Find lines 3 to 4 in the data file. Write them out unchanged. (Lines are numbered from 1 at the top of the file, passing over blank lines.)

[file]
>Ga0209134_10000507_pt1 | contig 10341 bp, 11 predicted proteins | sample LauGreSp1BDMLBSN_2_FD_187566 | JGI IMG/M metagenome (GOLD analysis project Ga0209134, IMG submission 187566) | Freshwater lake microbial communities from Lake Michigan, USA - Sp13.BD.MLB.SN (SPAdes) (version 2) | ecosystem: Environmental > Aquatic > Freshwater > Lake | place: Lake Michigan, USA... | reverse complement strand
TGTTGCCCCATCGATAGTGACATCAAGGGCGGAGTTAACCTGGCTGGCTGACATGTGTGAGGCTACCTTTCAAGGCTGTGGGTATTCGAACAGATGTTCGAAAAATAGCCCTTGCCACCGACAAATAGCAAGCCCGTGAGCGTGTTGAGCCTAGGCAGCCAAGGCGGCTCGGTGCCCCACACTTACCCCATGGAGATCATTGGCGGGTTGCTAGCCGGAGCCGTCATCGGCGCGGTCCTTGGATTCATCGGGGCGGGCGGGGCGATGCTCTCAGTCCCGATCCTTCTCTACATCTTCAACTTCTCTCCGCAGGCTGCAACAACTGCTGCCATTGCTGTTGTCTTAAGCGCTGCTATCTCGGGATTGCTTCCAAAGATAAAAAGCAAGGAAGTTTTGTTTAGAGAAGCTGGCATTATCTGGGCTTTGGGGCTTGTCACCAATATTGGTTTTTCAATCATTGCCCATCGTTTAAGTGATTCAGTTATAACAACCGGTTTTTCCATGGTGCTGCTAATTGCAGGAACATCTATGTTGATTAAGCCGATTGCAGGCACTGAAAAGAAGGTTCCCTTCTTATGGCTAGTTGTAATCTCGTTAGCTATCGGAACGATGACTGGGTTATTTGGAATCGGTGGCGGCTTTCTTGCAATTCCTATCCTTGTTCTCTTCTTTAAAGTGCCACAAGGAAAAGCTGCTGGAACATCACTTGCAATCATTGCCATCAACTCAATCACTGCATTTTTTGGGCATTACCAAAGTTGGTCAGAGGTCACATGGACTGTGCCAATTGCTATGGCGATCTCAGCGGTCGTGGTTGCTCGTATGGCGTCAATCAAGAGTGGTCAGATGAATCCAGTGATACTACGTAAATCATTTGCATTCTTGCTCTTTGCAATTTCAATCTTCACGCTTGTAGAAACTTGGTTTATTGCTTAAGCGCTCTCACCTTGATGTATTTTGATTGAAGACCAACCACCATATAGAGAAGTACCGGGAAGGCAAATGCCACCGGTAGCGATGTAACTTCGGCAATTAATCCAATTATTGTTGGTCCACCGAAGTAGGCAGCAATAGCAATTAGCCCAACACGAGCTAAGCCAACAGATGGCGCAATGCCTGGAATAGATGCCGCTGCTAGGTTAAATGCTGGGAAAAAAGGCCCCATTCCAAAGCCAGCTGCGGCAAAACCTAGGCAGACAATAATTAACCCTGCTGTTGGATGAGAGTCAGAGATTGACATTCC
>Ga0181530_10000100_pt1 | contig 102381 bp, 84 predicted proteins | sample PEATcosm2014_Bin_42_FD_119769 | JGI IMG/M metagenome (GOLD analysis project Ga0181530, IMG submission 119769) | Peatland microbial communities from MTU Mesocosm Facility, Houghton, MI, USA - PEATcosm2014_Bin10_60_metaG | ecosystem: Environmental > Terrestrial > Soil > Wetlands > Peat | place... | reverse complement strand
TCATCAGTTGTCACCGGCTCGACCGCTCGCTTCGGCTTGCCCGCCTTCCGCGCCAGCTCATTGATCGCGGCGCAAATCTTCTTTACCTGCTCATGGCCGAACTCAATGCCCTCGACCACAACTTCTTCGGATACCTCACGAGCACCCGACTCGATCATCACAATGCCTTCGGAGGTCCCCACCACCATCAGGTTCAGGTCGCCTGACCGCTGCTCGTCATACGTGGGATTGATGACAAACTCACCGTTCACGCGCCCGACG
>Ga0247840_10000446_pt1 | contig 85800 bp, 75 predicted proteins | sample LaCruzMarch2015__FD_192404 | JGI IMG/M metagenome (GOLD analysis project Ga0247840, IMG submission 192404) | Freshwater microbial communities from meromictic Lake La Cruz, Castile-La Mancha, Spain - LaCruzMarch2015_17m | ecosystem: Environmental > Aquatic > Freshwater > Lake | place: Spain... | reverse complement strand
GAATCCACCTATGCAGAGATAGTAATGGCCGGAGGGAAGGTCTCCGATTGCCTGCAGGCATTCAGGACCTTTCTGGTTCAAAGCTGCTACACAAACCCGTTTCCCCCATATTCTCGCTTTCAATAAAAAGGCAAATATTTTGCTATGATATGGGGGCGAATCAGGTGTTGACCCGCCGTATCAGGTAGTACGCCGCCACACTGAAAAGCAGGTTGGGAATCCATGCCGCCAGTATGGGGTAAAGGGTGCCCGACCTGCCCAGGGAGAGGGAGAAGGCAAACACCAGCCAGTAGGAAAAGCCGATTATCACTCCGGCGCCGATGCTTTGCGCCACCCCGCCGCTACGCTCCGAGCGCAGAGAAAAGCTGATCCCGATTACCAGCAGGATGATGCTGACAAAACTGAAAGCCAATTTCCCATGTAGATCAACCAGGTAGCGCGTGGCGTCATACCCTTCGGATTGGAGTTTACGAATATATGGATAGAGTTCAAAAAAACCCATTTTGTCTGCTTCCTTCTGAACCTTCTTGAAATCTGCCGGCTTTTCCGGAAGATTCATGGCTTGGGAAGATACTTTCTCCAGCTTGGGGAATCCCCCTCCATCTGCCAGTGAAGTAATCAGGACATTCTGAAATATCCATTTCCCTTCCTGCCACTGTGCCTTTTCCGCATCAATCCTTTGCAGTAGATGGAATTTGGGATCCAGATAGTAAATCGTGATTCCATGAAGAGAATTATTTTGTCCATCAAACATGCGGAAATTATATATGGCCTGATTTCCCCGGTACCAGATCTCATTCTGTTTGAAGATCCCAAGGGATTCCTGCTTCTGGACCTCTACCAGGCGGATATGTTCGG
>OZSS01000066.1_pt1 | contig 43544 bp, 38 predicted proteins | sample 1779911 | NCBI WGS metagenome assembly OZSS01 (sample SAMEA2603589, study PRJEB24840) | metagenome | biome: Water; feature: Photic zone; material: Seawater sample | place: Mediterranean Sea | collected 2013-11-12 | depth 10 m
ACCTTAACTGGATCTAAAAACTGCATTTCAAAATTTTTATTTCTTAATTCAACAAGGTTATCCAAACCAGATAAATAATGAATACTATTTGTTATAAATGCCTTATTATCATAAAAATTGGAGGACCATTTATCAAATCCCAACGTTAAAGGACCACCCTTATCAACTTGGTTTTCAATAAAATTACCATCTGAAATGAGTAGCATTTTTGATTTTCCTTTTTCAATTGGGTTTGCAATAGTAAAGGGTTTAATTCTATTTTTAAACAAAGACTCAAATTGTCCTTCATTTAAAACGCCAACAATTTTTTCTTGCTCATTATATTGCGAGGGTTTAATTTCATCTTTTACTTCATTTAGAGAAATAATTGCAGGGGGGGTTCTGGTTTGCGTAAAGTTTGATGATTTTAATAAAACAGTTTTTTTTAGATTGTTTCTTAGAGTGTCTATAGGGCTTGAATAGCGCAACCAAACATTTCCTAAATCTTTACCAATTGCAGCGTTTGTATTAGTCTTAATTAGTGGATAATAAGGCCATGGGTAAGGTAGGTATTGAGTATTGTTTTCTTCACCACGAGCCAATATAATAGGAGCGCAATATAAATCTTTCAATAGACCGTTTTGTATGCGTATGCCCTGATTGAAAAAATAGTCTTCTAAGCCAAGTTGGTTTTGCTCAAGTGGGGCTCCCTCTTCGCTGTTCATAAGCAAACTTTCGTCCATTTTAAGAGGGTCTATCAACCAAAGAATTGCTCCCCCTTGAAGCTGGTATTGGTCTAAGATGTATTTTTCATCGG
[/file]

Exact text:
>Ga0181530_10000100_pt1 | contig 102381 bp, 84 predicted proteins | sample PEATcosm2014_Bin_42_FD_119769 | JGI IMG/M metagenome (GOLD analysis project Ga0181530, IMG submission 119769) | Peatland microbial communities from MTU Mesocosm Facility, Houghton, MI, USA - PEATcosm2014_Bin10_60_metaG | ecosystem: Environmental > Terrestrial > Soil > Wetlands > Peat | place... | reverse complement strand
TCATCAGTTGTCACCGGCTCGACCGCTCGCTTCGGCTTGCCCGCCTTCCGCGCCAGCTCATTGATCGCGGCGCAAATCTTCTTTACCTGCTCATGGCCGAACTCAATGCCCTCGACCACAACTTCTTCGGATACCTCACGAGCACCCGACTCGATCATCACAATGCCTTCGGAGGTCCCCACCACCATCAGGTTCAGGTCGCCTGACCGCTGCTCGTCATACGTGGGATTGATGACAAACTCACCGTTCACGCGCCCGACG